The tasks at hand varied widely. The need to diversify, to develop new industries, was present right from day one. Hydro had hydroelectric power at its disposal and wanted to produce more than mineral fertilizer. The company had already started looking into the possibility of utilizing raw materials found in Norwegian rock to produce aluminum. But this proved to be difficult, very difficult indeed.
In the glow or the shadow of the electric arc furnace?
Hydro was founded on a basis of advanced research. Many of the company’s engineers in the early years saw the electric arc as the very soul of the company. Research departments were set up at both Notodden and Rjukan to work on improvements to the operational processes, but the research centre Hydro built at Skøyen in 1919 had a broader brief. It was to develop completely new products and alternative processes for producing ammonia.
The research centre at Skøyen was designed for 30 – 50 employees. In the development of ammonia technology, it competed with, amongst others, leading German companies that amalgamated in 1925 in I.G. Farben, and had a research organization employing around 3,700 people.
Leading research scientists in Hydro had believed for some time that it was possible to develop Hydro’s electric arc technology, whereby nitrogen was bound in nitric acid, whereas in the German technology nitrogen was bound in ammonia. The aim was to develop a pressure furnace. Hydro had the advantage of cheap hydroelectric power.
Hydro’s development work was more successful on a small scale than in the large scale trials. Developing a commercial technology did not seem likely in the near future and time was running out. The Haber-Bosch synthesis, a technology developed in Germany, was still a tough competitor, and finances were tight during the twenties.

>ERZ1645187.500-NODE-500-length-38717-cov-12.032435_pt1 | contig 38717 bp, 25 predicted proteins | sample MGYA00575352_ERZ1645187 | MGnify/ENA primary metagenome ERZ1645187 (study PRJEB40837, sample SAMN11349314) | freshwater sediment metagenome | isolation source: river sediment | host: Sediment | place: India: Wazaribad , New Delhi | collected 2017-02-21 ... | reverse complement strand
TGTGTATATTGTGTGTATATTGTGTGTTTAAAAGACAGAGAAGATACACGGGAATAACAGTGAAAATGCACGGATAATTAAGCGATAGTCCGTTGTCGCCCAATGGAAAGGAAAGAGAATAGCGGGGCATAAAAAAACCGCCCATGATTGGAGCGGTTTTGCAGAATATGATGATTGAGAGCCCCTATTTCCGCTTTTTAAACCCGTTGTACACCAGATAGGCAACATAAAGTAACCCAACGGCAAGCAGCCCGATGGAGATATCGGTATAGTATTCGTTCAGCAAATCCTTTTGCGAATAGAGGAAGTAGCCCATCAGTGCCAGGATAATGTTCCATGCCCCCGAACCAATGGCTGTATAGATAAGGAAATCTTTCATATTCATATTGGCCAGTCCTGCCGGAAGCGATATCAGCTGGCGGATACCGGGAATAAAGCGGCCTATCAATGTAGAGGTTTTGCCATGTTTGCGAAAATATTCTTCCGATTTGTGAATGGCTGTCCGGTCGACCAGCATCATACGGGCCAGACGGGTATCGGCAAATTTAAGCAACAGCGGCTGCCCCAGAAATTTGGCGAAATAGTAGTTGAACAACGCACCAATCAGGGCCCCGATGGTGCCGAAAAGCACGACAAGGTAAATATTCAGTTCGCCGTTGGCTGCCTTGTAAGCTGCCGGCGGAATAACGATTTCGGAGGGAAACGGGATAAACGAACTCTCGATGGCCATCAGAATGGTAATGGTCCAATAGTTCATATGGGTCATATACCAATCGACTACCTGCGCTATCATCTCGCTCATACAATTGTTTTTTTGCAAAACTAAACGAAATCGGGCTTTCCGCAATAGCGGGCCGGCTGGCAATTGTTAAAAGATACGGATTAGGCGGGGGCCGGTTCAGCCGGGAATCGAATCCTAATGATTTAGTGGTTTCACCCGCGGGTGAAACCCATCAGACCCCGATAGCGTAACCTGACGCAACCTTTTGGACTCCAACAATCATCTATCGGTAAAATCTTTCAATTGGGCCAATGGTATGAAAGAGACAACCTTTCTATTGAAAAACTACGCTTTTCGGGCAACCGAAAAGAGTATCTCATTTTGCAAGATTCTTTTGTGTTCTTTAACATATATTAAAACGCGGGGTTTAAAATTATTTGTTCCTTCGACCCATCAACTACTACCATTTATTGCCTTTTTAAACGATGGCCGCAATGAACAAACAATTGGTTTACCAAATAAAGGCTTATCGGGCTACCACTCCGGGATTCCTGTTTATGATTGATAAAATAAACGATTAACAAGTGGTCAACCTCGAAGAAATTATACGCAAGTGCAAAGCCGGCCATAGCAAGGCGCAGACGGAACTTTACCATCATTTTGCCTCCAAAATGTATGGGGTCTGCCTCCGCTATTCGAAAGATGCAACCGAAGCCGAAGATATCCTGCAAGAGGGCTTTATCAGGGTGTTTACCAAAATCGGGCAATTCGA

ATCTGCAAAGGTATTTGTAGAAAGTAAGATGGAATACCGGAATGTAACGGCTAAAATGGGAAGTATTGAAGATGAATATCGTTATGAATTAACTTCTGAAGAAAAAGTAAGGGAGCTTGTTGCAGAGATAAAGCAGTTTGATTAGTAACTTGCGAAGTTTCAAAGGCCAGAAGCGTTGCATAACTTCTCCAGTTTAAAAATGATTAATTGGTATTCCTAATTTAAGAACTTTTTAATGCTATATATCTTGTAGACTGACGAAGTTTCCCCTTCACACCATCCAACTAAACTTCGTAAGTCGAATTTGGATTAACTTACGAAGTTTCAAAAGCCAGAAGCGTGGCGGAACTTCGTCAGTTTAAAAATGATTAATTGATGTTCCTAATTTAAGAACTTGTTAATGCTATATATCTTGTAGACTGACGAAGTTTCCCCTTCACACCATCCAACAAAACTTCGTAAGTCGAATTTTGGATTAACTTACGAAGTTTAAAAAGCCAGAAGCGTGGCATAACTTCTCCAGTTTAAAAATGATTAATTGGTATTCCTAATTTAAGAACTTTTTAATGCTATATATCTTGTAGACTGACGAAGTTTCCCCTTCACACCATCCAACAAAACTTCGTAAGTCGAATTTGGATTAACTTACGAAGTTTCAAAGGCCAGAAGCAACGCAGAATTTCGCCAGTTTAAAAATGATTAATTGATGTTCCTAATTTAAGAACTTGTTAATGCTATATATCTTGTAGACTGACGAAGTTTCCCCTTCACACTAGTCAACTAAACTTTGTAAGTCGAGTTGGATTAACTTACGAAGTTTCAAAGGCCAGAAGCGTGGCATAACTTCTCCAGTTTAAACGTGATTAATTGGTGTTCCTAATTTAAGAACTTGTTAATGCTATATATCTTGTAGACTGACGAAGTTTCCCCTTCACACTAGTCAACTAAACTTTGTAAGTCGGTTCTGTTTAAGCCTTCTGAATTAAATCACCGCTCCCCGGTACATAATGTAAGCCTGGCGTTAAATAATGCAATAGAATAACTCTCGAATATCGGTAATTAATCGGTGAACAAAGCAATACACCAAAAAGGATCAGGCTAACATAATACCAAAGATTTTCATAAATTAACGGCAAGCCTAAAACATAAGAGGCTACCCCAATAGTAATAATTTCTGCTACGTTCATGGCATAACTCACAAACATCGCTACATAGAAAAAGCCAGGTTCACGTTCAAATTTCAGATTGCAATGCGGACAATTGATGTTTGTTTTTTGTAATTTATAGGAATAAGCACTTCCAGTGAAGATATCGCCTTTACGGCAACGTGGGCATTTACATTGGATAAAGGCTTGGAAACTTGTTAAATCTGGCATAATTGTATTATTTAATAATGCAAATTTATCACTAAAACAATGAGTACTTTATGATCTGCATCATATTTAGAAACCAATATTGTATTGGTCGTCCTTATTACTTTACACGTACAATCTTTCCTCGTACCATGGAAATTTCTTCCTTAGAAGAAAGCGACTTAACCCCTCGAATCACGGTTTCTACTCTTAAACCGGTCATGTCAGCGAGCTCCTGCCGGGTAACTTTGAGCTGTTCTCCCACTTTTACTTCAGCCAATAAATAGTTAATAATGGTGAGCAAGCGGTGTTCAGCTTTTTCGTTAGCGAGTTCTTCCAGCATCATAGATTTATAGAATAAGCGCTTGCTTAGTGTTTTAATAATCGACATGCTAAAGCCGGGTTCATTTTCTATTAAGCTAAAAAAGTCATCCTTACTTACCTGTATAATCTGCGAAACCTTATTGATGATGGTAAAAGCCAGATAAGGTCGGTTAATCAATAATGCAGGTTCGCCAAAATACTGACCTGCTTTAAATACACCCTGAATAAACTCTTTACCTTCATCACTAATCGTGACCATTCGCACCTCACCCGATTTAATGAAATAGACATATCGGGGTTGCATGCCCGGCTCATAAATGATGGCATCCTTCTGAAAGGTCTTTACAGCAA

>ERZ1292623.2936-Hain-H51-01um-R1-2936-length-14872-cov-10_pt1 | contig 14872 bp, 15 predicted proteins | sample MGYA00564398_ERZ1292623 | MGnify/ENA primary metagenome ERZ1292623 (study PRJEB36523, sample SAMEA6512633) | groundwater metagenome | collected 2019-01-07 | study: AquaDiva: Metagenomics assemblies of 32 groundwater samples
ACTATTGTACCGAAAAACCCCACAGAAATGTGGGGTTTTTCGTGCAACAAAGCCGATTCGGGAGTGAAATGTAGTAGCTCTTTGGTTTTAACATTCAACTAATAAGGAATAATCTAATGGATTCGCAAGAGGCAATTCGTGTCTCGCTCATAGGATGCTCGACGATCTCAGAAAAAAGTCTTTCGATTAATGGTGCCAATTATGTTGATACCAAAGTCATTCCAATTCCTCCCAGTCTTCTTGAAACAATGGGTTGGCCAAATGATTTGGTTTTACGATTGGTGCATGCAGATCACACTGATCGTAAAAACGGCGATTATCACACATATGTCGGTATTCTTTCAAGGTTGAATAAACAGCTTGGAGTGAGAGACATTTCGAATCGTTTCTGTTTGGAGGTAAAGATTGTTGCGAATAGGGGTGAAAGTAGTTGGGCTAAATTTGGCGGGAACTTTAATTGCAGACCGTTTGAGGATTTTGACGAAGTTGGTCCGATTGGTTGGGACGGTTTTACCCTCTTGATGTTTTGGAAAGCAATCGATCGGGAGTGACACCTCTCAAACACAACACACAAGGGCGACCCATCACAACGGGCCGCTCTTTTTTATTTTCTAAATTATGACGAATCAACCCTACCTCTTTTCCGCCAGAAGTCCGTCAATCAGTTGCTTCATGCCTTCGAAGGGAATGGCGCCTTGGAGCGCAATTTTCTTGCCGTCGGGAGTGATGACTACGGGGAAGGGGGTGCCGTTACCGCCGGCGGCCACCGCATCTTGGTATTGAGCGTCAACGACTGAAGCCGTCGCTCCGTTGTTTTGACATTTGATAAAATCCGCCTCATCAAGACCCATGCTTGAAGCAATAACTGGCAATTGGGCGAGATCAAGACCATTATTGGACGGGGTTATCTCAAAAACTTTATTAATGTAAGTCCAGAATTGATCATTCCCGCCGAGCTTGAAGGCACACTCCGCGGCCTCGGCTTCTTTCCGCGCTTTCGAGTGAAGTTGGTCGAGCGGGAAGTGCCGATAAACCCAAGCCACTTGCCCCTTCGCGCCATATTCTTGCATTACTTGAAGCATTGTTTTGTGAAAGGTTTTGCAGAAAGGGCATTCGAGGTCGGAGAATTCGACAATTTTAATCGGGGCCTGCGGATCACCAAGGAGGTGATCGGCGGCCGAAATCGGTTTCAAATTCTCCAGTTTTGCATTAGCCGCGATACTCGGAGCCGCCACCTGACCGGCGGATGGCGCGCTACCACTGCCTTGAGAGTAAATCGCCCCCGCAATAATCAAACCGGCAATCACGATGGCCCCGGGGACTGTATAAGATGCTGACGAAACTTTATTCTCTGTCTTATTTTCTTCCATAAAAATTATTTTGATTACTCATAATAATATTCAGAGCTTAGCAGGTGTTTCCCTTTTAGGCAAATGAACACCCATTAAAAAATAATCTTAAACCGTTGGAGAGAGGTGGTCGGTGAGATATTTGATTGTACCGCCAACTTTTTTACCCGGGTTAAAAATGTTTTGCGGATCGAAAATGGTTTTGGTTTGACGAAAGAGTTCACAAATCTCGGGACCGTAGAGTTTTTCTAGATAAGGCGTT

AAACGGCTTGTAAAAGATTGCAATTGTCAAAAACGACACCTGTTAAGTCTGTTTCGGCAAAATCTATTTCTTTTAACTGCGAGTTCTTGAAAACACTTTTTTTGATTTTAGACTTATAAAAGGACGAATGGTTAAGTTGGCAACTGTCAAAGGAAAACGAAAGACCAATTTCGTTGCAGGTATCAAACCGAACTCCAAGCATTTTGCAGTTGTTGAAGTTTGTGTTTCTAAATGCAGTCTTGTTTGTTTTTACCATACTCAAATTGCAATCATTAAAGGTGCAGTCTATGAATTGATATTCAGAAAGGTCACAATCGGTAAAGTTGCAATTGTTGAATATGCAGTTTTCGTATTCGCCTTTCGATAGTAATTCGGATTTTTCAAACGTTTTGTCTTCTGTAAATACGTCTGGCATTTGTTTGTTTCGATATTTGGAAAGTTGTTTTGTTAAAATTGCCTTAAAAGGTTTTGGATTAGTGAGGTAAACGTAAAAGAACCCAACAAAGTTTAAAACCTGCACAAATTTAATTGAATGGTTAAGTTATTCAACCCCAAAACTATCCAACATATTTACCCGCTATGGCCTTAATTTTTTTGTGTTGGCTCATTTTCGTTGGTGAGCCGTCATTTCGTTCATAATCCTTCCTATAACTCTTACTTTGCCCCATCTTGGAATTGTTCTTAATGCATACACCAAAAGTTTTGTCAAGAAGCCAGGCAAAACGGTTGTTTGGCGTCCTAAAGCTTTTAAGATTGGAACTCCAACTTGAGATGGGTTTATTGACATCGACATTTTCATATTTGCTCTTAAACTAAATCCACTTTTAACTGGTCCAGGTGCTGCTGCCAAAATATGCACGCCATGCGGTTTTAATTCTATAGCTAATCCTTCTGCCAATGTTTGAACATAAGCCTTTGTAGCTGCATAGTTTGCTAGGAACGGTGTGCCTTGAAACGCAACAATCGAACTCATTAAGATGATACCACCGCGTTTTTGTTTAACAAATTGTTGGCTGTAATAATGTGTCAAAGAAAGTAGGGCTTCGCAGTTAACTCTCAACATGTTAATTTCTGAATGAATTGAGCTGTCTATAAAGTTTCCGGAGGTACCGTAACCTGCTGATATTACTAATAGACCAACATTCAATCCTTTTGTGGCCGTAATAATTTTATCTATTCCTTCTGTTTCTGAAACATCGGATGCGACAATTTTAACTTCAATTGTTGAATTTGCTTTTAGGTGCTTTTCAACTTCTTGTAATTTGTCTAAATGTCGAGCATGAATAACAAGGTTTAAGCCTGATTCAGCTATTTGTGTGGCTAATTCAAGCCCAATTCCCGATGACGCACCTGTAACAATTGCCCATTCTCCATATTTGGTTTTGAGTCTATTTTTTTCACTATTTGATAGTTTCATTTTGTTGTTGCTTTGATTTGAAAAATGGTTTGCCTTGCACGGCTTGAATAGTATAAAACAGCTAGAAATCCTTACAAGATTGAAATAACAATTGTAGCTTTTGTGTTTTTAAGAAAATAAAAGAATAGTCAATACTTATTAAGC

In the spring of 1927, Hydro’s management decided to enter into a partnership with the German company I.G. Farben, which made it possible to expand the calcium nitrate plants at Rjukan for production by the “ammonia method” as it was called.
Meanwhile the construction of an ammonia factory based on the American synthesis technology was underway. The collaboration with American engineers breathed new life into Hydro’s research environment. Several important breakthroughs followed. In a short space of time Hydro’s engineers succeeded in developing an efficient ammonia catalyst, a method for cleaning synthesis gas and a method for measuring the oxygen content in gas mixtures.
These achievements helped Hydro’s ammonia plant at Notodden, which was later referred to as ”the tactical plant”, to become highly successful.
The work carried out on pressure absorption of nitrous gases was later put at the disposal of Du Pont, who further developed and commercialized the technology.
Closer to production
The partnership with I.G. Farben also affected Hydro’s own research activities. The agreement gave Hydro access to I.G. Farben’s development results on the condition that Hydro did not carry out equivalent work itself. This arrangement was not popular at the Skøyen research centre in Oslo. Hydro’s managing director Axel Aubert supported the closure of the central research organization and the setting up local research and development units in the plant laboratories or in direct connection to plant operations.